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I've got a web interface from which I will gather user data (username,pass,email,etc..) and the backend has to provision these data into 3 other systems (SystemA, SystemB, SystemC).

The provisioning is being done by 3 different APIs one for each system (A,B and C).

My current design in the backend looks something like this:

interface ProvisionData
    public function createUser();
    public function deleteUser();
    public function changePassword();

class SystemA_API_wrapper implements ProvisionData
    public function createUser(){ ... }
    public function deleteUser(){ ... }
    public function changePassword(){ ... }

class SystemB_API_wrapper implements ProvisionData { public function createUser(){ ... } public function deleteUser(){ ... } public function changePassword(){ ... } }

class SystemC_API_wrapper implements ProvisionData { public function createUser(){ ... } public function deleteUser(){ ... } public function changePassword(){ ... } }

Each of the System*_API_wrapper has different implementation of createUser() (and the rest) functions.

In the frontend I've created a kind of proxy class which I feed with the data gathered from the web interface.. It looks like:

class provisionProxy
    public $sA = null;
    public $sB = null;
    public $sC = null;

//constructor instantiates all System*_API_wrapper objects
public function __construct() {        
     $sA = new SystemA_API_wrapper();
     $sB = new SystemB_API_wrapper();
     $sC = new SystemC_API_wrapper();

// proxy function deleteUser calls deleteUser() of each of 
// our APIs 
public function deleteUser($username, $password) {
     $this->sA->deleteUser($username, $password);         
     $this->sB->deleteUser($username, $password);
     $this->sC->deleteUser($username, $password);


Does anyone have any suggestion or a better practice?

(I've already posted the same question but due to technical problems I can't login to my old account, so the question is revised and posted again under my new account. Original question can be found here: http://stackoverflow.com/questions/2035325/design-question-which-is-better-practice - thanks)

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3 Answers 3

up vote 3 down vote accepted

Based on the assumption that you can't change your three backend systems to all access a central system for user management (which would be better), the only change I would suggest is for your proxy, where you are hard coding calls to each of your three systems - it would be better to create a list of ProvisionData objects in your constructor and then in your delete/create calls, loop through that list and call the appropriate method on each.

This means that if, at some point in the future, you have to add system D to this, then that can be done with a change in a single place.

(My PHP skills are a bit ropy, so won't attempt to provide the code).

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yes.. your assumption is correct, I can't change my 3 backend systems :( –  Jason Jan 12 '10 at 15:15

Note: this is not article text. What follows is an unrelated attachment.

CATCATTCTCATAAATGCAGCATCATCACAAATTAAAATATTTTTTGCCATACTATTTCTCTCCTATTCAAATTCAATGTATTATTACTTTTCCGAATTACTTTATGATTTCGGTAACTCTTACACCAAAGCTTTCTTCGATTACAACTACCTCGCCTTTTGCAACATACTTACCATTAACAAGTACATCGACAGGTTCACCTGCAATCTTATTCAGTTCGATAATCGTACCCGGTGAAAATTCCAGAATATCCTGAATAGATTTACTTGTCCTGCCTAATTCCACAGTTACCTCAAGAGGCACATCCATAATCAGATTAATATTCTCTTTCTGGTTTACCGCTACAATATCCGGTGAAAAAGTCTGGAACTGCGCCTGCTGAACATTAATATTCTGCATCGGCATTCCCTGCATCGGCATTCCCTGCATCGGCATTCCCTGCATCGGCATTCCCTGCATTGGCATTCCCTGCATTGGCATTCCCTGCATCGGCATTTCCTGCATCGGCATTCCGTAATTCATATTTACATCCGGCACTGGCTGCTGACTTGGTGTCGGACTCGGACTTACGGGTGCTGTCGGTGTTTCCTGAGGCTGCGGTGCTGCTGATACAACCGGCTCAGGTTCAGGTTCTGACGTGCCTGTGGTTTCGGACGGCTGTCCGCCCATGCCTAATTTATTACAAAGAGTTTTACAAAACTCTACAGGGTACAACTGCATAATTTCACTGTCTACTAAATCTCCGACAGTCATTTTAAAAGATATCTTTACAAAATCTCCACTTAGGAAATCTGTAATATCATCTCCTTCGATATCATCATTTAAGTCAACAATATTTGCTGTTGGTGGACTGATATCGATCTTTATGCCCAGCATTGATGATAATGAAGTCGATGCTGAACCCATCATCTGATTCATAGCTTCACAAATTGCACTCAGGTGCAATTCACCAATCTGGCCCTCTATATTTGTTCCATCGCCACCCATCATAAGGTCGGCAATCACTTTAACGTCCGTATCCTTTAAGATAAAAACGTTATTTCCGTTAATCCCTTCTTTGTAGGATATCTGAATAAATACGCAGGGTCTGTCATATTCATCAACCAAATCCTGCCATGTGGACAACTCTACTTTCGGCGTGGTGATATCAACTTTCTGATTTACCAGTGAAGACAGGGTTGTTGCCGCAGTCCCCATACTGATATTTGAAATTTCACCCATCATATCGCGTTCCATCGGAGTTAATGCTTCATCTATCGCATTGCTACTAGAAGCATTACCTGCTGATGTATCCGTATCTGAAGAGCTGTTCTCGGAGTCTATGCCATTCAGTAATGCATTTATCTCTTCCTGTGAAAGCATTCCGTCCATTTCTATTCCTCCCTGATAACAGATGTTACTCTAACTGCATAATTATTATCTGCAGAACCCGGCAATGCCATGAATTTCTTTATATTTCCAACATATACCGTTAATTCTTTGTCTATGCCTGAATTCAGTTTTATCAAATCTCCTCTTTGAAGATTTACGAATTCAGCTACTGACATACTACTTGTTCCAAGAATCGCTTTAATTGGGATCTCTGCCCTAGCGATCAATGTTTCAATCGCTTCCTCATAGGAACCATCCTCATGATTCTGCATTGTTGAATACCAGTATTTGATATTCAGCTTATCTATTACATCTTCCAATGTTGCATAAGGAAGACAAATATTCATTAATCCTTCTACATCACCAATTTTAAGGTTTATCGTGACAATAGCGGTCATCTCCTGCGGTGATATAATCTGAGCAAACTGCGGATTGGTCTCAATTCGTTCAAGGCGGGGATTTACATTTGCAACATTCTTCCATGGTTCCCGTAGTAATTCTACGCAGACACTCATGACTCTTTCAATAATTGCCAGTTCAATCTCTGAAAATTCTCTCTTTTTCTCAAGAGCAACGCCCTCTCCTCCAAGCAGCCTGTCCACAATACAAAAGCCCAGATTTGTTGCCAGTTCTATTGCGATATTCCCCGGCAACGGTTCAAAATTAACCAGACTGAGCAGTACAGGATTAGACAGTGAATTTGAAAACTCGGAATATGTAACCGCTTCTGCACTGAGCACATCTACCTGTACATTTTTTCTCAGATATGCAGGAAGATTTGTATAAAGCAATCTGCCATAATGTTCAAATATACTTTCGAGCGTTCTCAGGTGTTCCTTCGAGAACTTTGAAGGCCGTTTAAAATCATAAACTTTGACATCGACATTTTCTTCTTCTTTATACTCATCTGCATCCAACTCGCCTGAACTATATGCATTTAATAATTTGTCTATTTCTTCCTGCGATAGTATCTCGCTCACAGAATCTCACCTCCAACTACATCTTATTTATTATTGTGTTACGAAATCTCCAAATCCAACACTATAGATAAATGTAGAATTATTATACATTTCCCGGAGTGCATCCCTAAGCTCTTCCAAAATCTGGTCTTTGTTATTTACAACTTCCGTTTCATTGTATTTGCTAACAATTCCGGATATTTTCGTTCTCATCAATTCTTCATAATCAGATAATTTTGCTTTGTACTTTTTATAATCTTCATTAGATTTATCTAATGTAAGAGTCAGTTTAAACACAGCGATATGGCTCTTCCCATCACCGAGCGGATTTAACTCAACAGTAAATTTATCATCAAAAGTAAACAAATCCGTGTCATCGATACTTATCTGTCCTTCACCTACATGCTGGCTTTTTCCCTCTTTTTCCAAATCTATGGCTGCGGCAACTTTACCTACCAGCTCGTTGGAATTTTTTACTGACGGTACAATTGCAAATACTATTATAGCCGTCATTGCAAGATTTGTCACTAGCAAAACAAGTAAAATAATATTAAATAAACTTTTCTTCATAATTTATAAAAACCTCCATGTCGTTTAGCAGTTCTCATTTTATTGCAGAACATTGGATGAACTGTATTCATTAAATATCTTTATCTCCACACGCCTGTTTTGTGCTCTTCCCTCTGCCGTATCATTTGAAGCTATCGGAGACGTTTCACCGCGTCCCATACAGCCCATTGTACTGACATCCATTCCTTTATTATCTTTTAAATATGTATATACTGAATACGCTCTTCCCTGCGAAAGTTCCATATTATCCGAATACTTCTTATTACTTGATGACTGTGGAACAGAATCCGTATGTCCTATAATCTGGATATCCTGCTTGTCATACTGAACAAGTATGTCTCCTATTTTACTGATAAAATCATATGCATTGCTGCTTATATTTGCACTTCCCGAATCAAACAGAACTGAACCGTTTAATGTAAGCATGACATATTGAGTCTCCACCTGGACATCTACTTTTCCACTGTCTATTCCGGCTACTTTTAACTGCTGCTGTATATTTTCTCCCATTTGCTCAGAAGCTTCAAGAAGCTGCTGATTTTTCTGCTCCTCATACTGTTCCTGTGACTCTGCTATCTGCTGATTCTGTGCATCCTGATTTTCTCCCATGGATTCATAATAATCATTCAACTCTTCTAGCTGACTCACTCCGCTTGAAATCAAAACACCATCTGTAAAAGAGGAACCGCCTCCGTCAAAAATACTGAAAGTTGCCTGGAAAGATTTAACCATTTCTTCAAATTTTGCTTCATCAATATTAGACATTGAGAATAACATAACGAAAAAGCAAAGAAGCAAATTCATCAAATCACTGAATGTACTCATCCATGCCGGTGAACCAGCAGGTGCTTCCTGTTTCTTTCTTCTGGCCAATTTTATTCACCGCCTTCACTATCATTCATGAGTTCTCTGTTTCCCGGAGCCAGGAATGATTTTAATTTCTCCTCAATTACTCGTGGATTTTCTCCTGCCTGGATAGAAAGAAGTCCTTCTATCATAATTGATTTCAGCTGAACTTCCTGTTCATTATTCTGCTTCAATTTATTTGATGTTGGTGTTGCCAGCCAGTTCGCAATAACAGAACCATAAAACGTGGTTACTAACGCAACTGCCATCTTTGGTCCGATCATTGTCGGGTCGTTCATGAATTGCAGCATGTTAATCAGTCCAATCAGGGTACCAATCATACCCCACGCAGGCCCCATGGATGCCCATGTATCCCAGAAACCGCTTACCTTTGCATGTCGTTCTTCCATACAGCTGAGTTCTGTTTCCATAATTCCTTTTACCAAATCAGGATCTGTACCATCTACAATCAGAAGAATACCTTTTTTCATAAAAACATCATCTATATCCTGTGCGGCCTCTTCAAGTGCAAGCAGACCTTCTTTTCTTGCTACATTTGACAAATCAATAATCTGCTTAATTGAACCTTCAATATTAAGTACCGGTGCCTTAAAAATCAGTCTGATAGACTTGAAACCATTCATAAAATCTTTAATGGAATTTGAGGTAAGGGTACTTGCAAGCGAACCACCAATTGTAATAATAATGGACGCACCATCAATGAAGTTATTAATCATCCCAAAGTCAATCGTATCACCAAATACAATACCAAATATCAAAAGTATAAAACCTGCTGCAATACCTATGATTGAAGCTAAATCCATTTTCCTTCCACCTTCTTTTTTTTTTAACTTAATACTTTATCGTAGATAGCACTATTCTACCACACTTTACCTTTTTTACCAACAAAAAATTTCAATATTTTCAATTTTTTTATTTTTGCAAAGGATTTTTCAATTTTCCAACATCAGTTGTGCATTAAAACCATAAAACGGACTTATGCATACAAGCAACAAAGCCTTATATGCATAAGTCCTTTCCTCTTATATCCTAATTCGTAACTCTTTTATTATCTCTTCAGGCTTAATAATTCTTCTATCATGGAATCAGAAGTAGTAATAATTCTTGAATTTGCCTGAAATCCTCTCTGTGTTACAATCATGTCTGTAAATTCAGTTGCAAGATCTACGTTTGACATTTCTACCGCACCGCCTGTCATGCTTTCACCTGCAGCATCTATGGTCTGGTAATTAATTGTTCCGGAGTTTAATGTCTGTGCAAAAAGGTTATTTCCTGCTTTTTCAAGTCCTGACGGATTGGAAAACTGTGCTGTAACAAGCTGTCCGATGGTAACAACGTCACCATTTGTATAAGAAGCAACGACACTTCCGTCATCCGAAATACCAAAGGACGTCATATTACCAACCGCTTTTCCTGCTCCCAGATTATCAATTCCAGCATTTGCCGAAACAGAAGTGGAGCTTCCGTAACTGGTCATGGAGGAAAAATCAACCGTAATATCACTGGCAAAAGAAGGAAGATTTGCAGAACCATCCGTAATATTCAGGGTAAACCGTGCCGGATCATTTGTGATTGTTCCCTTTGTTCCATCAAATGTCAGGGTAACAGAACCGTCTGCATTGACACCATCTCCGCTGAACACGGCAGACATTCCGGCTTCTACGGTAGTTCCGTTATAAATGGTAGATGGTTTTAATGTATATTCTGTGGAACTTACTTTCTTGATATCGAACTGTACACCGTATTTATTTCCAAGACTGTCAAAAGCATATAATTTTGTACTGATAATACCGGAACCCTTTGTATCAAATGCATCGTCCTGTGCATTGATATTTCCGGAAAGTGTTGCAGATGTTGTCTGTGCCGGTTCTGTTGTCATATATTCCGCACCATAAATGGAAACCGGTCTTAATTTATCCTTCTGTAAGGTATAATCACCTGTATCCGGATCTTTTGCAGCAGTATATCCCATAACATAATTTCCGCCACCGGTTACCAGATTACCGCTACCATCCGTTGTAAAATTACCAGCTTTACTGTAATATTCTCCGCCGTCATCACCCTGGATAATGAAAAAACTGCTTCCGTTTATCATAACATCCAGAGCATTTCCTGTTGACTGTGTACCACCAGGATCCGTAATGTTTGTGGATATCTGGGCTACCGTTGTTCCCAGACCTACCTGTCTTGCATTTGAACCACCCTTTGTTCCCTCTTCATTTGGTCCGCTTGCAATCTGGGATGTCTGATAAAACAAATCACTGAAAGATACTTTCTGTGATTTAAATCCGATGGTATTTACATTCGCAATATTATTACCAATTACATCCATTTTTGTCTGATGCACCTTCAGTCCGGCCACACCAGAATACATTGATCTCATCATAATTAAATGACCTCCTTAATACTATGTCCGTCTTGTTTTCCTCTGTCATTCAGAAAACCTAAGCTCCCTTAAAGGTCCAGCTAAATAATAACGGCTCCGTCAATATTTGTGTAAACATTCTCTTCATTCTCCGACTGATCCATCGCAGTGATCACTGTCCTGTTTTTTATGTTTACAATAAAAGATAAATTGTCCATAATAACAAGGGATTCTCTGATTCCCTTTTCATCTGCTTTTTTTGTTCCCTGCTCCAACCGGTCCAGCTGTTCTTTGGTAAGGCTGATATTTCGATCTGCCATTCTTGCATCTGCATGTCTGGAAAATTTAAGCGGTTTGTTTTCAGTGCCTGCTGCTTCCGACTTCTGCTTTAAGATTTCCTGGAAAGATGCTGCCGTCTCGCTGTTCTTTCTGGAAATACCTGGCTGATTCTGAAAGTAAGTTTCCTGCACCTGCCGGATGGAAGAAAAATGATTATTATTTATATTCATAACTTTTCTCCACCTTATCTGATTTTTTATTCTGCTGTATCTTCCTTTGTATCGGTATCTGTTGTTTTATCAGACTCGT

Then there's just my note about the proxy. The way you have it coded at the minute is kinda making no use of your interface. –  Paddy Jan 12 '10 at 15:43
yup.. and it's a nice comment.. I'm thinking of creating a pool in which i would register all systemXXX api and then loop through them.. –  Jason Jan 12 '10 at 16:01

The design looks good, but adding all ProvisionData objects to a list as suggested by Paddy is absolutely must if you want to get any sort of benefits out of your abstraction. That applies even if the three external systems are fixed and will never change. Additionally, separating the operation to be performed from the object that performs it (aka Command pattern) will make transactional support and undo behavior possible.

Consider this example - Since you would require consistency of data across all your systems, there will be some sort of transactions involved is my guess. If there's a createUser() operation and one system is down, you wouldn't want the user to be created on the other two systems, so the entire operation should fail from your proxy's point of view. It's easier to deal with these operations in a list vs individually checking each item. With a list, in pseudocode:

 * systems object represents a list of systems
 * execute() and undo() are methods in the systems object
 * result represents the result of performing an operation on some systems
 * successfulSystems represents systems in which the operation was successful
operation = new Operation("createUser", ["param 1", "param 2", ..])
result = systems.execute(operation);
// if operation failed in any of the systems
if(result.FAILURE) {
    // then undo the operation on systems where it did succeed

A list basically allows grouping external subsystems as a whole thus adding another level of abstraction for yourself, and operations such as all and any start making a lot of sense than individual checks. Separating the operation adds further benefits.

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You can use Observer pattern for making your frontend data be processable by backend systems independently from their number, which might change.

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